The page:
Barrister Rafiqul Haque was a legendary lawyer
Dhaka: Numerous people are involved in various professions. But how many people have achieved proverbial success and fame? Which doctors, engineers, teachers, lawyers, journalists or bureaucrats are known by the one name at home and abroad? There are very few such successful people. Many, many years later came someone who made the profession dignified and became an icon.
In the context of the legal profession, it can be said that Ramjet Malani of India. Ramjet Malani, a young Sindhi man who came to India from Karachi in 1947, has never lost a case. Justice has been ensured in many discussed, complex, controversial and important cases through his intellectual participation and contribution. In the realm of Indian law, he has played a glorious role in advocating for the human-legal rights of the people, from politicians to life legends.
In Pakistan A. K. Brohi was also a lawyer who played a memorable role in defending democratic rights against military rule. His contribution to the political history of undivided Pakistan is exemplary.
Among thousands of lawyers in Bangladesh, such brilliance has been seen in a handful of people. One was Barrister Ishtiaq Ahmed. He is an emigrant like Malani, Brohi. After partition of India, Barrister Ishtiaq came to live with his family in Mymensingh, his father's workplace. Incidentally, he was a student of Mymensingh Zilla School. My father was the first MBBS practitioner in Kishoreganj, a language veteran and an organizer of the liberation war was the class mate of Dr. A. A. Mazharul Haque.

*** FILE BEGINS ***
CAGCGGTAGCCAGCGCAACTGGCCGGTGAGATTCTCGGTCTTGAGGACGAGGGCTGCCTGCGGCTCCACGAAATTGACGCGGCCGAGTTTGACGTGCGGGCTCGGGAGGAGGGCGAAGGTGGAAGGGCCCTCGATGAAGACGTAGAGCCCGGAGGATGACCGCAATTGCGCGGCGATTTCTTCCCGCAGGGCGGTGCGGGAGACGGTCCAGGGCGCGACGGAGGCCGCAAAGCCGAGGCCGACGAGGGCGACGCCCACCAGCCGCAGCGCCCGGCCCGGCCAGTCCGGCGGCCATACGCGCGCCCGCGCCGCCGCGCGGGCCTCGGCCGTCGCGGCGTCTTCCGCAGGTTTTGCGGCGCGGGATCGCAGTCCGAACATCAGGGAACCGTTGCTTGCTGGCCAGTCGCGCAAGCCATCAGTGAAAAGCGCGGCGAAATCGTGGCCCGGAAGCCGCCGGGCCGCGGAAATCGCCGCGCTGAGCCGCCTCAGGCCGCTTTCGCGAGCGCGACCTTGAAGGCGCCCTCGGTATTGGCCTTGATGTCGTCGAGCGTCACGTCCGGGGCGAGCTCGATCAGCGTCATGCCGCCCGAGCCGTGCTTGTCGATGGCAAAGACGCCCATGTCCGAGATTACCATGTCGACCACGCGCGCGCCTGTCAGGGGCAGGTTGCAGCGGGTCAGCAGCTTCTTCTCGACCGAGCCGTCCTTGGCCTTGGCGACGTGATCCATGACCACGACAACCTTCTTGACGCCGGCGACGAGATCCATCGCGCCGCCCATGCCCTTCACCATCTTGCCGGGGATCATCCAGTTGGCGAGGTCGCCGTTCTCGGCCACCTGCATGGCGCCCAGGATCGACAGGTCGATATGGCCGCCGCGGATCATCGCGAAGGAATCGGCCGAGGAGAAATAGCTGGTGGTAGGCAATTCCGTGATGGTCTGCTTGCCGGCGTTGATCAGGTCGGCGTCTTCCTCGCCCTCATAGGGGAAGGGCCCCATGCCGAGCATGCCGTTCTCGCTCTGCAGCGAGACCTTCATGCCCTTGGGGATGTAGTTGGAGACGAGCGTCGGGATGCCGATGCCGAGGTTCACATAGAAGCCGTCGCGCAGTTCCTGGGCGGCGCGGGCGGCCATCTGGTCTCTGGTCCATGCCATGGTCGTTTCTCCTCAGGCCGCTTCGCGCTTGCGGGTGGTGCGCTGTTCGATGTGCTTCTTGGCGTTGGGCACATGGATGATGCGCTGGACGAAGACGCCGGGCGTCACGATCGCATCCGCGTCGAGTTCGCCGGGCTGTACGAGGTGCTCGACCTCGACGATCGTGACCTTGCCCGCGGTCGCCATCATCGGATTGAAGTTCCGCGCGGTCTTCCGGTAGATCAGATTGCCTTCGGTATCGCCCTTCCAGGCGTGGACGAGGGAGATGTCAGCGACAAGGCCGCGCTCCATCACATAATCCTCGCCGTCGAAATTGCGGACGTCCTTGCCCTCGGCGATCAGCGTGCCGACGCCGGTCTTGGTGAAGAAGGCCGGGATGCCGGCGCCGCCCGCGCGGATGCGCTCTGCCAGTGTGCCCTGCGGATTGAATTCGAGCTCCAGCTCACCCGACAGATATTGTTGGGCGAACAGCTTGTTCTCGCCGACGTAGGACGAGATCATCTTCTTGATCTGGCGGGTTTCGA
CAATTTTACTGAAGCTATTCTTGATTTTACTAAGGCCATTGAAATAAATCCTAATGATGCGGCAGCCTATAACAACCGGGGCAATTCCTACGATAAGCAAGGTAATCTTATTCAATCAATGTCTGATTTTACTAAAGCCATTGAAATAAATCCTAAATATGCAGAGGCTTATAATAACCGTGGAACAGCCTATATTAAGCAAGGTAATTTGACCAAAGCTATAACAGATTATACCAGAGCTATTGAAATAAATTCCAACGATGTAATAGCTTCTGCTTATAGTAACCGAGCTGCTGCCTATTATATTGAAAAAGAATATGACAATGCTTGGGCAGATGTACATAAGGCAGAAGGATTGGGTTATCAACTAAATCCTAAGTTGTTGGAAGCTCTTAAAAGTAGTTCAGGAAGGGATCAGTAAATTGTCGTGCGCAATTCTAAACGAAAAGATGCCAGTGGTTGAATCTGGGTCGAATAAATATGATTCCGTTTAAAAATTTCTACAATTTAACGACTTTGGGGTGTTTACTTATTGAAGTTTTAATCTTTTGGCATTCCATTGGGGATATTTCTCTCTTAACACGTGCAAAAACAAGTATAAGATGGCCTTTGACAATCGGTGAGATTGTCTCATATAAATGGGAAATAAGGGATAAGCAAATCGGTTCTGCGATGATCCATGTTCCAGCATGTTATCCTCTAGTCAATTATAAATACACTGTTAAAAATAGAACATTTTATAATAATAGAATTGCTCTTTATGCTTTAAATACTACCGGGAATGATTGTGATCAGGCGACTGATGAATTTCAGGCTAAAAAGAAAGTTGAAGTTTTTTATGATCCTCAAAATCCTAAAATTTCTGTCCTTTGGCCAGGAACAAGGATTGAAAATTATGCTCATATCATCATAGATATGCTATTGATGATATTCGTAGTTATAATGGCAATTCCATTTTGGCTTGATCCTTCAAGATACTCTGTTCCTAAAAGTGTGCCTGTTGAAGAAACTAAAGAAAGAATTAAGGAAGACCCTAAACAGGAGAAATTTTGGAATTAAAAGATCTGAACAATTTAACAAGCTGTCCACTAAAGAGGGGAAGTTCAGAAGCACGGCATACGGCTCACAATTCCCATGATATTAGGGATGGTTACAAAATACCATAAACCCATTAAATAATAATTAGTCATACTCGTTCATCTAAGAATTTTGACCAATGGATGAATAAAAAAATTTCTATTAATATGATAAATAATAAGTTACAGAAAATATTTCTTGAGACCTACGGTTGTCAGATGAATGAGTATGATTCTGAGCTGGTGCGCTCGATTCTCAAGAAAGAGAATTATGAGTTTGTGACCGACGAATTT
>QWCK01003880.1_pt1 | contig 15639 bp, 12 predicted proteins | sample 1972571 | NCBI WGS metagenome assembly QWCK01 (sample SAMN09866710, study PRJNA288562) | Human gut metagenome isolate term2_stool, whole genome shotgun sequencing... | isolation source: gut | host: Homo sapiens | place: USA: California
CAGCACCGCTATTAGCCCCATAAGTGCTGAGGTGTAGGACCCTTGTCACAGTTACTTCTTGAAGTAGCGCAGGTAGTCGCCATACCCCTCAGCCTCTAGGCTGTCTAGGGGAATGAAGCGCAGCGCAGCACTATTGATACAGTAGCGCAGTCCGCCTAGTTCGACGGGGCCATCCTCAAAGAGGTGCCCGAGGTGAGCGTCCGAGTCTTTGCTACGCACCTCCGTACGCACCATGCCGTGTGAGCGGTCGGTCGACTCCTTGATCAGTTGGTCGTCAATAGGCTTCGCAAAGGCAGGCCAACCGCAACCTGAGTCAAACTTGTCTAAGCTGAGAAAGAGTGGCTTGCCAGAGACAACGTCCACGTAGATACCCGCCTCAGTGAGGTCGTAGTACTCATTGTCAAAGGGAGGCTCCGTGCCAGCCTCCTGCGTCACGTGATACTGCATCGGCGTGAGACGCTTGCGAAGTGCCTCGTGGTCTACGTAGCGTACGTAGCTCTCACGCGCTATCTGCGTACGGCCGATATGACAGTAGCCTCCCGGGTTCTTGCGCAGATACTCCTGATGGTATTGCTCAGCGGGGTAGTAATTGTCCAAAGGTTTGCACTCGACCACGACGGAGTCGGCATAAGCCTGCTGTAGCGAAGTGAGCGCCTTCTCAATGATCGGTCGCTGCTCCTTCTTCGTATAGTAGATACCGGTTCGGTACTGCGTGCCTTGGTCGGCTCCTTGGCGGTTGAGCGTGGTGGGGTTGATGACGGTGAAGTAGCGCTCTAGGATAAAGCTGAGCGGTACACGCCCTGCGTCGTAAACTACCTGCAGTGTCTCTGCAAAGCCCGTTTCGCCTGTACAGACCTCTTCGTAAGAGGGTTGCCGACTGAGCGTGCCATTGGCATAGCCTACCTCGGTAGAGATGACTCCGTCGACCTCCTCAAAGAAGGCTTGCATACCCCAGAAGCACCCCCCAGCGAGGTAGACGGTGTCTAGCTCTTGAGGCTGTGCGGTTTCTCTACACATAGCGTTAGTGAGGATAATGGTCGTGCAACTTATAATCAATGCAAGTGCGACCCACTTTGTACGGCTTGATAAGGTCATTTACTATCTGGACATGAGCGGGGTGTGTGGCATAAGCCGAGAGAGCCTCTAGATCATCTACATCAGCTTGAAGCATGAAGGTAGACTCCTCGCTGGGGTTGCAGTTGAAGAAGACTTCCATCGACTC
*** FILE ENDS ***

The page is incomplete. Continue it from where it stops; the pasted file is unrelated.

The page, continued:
In addition to personal affection, I also had contact with Barrister Ishtiaq for professional reasons. He freed 'Sapatahik Robbar' at the Ittefaq bhavan in 1989/90 through a special legal battle. On behalf of Robbar journalist Sheikh Mohiuddin and I kept in touch with him every day at that time.
That's when I met Rafiq-ul Haq. He was the junior of Barrister Ishtiaq. Like the rest, he was a man who became a victim of partition of India. Born on 2 November 1935 in the village of Subarnapur in Kolkata, he graduated from Kolkata University in 1955 and obtained his post-graduate degree in philosophy in 1957. He passed LLB in 1958. He completed Bar- at -Law from the United Kingdom in 1962. He started his legal career in 1965 as a lawyer in the Supreme Court and in 1973 as a lawyer in the Appellate Division. After nearly 60 years in the colorful legal profession, he has left a beacon of glory as he traveled to an unknown destination.
He was a staunch supporter of national politics and democratic rights. His voice was loud and was a front warrior in crisis. Everyone knew this brave lawyer in the complex situation of 1/11. On talk shows, on the court porch, in the courtroom, he regularly spoke in favor of political rights. High profile cases could not have been imagined without him. In the special circumstances of 1/11, he handled the cases of the two imprisoned leaders fearlessly.
When no one dared to come forward in fear, panic, this old- slim man fought like a banyan tree inside and outside the court. He showed light in the dark days for the rule of law and democratic rights. He was vocal in establishing good governance and protecting the independence and image of the judiciary.
Barrister Rafiq-ul Haq also assisted the court on many important constitutional and legal issues of Bangladesh. His experience, knowledge and respect in the field of law made him a respected and acceptable figure in all circles. His fearless speaking, intellect, intelligence and sense of humor were exemplary.